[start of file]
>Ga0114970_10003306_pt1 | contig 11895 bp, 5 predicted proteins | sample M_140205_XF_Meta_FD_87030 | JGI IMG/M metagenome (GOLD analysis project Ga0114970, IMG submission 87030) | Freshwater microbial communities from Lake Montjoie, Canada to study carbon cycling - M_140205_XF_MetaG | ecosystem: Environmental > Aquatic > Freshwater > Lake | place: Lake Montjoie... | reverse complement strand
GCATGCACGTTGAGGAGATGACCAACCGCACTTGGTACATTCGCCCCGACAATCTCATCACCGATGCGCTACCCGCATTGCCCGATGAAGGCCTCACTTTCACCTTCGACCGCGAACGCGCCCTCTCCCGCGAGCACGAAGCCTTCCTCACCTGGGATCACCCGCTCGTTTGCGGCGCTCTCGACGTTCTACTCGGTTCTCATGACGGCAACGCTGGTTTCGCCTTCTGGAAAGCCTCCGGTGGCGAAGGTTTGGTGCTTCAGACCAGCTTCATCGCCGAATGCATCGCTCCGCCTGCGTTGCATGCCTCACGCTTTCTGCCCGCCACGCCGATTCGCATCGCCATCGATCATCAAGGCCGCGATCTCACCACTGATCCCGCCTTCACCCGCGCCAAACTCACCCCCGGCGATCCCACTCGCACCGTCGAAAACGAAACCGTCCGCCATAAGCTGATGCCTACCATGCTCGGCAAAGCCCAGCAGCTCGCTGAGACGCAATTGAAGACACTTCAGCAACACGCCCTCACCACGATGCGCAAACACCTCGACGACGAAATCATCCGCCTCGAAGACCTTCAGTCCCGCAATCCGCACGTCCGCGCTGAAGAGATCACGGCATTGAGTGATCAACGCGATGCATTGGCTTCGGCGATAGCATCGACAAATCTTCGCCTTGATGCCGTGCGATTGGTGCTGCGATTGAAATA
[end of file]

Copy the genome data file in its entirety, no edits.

>Ga0114970_10003306_pt1 | contig 11895 bp, 5 predicted proteins | sample M_140205_XF_Meta_FD_87030 | JGI IMG/M metagenome (GOLD analysis project Ga0114970, IMG submission 87030) | Freshwater microbial communities from Lake Montjoie, Canada to study carbon cycling - M_140205_XF_MetaG | ecosystem: Environmental > Aquatic > Freshwater > Lake | place: Lake Montjoie... | reverse complement strand
GCATGCACGTTGAGGAGATGACCAACCGCACTTGGTACATTCGCCCCGACAATCTCATCACCGATGCGCTACCCGCATTGCCCGATGAAGGCCTCACTTTCACCTTCGACCGCGAACGCGCCCTCTCCCGCGAGCACGAAGCCTTCCTCACCTGGGATCACCCGCTCGTTTGCGGCGCTCTCGACGTTCTACTCGGTTCTCATGACGGCAACGCTGGTTTCGCCTTCTGGAAAGCCTCCGGTGGCGAAGGTTTGGTGCTTCAGACCAGCTTCATCGCCGAATGCATCGCTCCGCCTGCGTTGCATGCCTCACGCTTTCTGCCCGCCACGCCGATTCGCATCGCCATCGATCATCAAGGCCGCGATCTCACCACTGATCCCGCCTTCACCCGCGCCAAACTCACCCCCGGCGATCCCACTCGCACCGTCGAAAACGAAACCGTCCGCCATAAGCTGATGCCTACCATGCTCGGCAAAGCCCAGCAGCTCGCTGAGACGCAATTGAAGACACTTCAGCAACACGCCCTCACCACGATGCGCAAACACCTCGACGACGAAATCATCCGCCTCGAAGACCTTCAGTCCCGCAATCCGCACGTCCGCGCTGAAGAGATCACGGCATTGAGTGATCAACGCGATGCATTGGCTTCGGCGATAGCATCGACAAATCTTCGCCTTGATGCCGTGCGATTGGTGCTGCGATTGAAATA